Interview With The Minds Behind Adult Swim’s ‘Eagleheart’
For all of us lovers of absurd, alternative and over-the-top comedy Adult Swim’s ‘Eagleheart’ is a series to be reckoned with.
Starring Chris Elliott as US Marshal Chris Monsanto, the show is a fast paced vortex of hilarity and exaggeration condensed into a quarter-hour episode. Actually, sans credits and commercials the series edges out at roughly eleven minutes, but in that time we are given an unconventional comedy series where uproarious laughter proves to be the inevitable reaction.
Backed by the comedic talents of Brett Gelman and Maria Thayer—rounding the team of US Marshals with Elliott at the head—and created by the brilliant minds of Michael Koman (‘Late Night with Conan O’Brien’/'Important Things with Demetri Martin’), Andrew Weinberg (‘Late Night with Conan O’Brien’/'The Tonight Show with Conan O’Brien’) and Jason Woliner (‘Human Giant’/'Saturday Night Live’), ‘Eagleheart’ is an absolute win for Adult Swim.
We recently spoke to the creators about their opinions of the show along with the creative process and its evolution.
GuySpeed: Something we love about your show is that it’s comedic but plays like an over-the-top drama. How would you describe ‘Eagleheart’ to someone?
MICHAEL KOMAN: I think there’s a Looney Tunes quality to the show. We all love cartoons. When we’d talk about ideas we’d references old cartoons a lot. Looking back on it I do notice a similarity of Chris Monsanto kind of being a Bugs Bunny character. The main people are at the core of it but surrounded by people who are drawn like straight people.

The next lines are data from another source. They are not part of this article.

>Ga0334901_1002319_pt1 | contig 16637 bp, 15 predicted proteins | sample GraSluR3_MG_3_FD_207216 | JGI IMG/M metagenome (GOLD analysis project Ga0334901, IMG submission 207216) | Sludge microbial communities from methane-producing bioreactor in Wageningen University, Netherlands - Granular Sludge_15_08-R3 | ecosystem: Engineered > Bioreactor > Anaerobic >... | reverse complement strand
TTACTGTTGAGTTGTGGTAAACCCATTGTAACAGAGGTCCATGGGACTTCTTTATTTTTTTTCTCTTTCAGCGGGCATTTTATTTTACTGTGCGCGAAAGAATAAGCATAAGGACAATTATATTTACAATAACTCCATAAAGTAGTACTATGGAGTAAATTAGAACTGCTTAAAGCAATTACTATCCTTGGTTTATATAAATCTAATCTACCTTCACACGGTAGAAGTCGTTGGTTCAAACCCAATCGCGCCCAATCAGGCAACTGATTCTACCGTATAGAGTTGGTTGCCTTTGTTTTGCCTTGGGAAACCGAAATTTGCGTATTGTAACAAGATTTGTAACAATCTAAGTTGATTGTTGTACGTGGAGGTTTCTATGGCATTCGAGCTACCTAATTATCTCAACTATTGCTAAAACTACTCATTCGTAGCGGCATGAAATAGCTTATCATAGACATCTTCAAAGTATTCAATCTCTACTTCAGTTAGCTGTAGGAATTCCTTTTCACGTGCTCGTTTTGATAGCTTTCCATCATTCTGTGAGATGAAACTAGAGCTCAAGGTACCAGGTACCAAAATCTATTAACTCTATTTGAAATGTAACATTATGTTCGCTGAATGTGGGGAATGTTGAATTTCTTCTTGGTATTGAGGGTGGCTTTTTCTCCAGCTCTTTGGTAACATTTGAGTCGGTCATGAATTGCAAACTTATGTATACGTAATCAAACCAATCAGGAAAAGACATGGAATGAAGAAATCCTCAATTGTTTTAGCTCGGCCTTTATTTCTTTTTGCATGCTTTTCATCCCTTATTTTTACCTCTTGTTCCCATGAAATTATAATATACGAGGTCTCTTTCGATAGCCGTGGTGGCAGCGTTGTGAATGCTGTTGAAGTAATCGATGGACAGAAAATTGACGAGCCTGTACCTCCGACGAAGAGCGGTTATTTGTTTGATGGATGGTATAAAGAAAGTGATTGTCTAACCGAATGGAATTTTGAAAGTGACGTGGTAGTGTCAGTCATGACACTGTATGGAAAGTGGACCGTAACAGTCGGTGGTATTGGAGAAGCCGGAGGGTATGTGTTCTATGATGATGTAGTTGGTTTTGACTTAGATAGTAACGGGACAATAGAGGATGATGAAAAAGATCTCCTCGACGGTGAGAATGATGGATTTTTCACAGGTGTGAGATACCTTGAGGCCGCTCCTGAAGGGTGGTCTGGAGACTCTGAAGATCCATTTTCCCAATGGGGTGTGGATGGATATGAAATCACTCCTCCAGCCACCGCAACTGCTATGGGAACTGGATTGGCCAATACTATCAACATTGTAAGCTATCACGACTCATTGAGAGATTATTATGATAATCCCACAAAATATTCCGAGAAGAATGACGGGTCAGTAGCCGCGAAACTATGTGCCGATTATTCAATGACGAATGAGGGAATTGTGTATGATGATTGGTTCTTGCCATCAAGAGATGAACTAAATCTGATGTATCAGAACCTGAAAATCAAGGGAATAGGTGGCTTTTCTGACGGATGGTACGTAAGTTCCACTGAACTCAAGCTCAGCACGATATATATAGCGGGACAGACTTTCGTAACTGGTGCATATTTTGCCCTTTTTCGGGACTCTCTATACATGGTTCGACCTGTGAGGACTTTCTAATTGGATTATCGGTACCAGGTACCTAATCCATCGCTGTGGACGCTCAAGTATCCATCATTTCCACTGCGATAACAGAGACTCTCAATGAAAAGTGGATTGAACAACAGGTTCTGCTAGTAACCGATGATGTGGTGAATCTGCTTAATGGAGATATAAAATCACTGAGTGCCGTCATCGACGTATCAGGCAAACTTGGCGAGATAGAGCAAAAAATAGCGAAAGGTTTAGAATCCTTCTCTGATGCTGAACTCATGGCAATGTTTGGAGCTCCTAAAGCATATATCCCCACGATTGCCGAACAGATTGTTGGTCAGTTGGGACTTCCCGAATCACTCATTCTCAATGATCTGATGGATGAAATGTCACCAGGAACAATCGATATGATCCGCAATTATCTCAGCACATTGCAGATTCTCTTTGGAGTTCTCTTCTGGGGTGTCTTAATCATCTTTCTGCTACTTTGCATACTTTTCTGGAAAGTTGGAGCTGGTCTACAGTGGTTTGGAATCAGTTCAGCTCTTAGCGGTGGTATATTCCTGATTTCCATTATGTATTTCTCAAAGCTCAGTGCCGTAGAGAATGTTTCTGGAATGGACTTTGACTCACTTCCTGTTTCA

ANDREW WEINBERG: We treat it like whatever is going on is very real and serious. Then just by that nature it’s hopefully funny and absurd.
JASON WOLINER: It’s like a really stupid, over the top action show starring Chris Elliott, kind of a surreal action show.
GS: How did ‘Eagleheart’ come about?
MK: Weinberg and I were still writing at ‘Late Night with Conan O’Brien.’ We wrote a pilot that was loosely based around a Chuck Norris type character. It was an aging action star who has a failing show and what it’s like behind the scenes.
AW: We did a Walker Texas Ranger lever bit on Late Night, so we watched countless hours of that show and became pretty fascinated with it, how ridiculous the show itself was. We just became obsessed with Chuck Norris as a real person and the stamp he put on that show. He was like the creator, the executive producer, the star and most episodes were directed by Aaron Norris, which I think is his brother.
MK: We made the pilot and the strongest parts were the clips of his television show. So then Andrew, Jason and I started over and thought if we wanted to make a crazy action show with Chris Elliott at the center, what would that be? It was strange because they [Adult Swim] had picked up the entire season before we had done this. So we kept the name ‘Eagleheart’ from the original pilot and tried to build a show around Chris.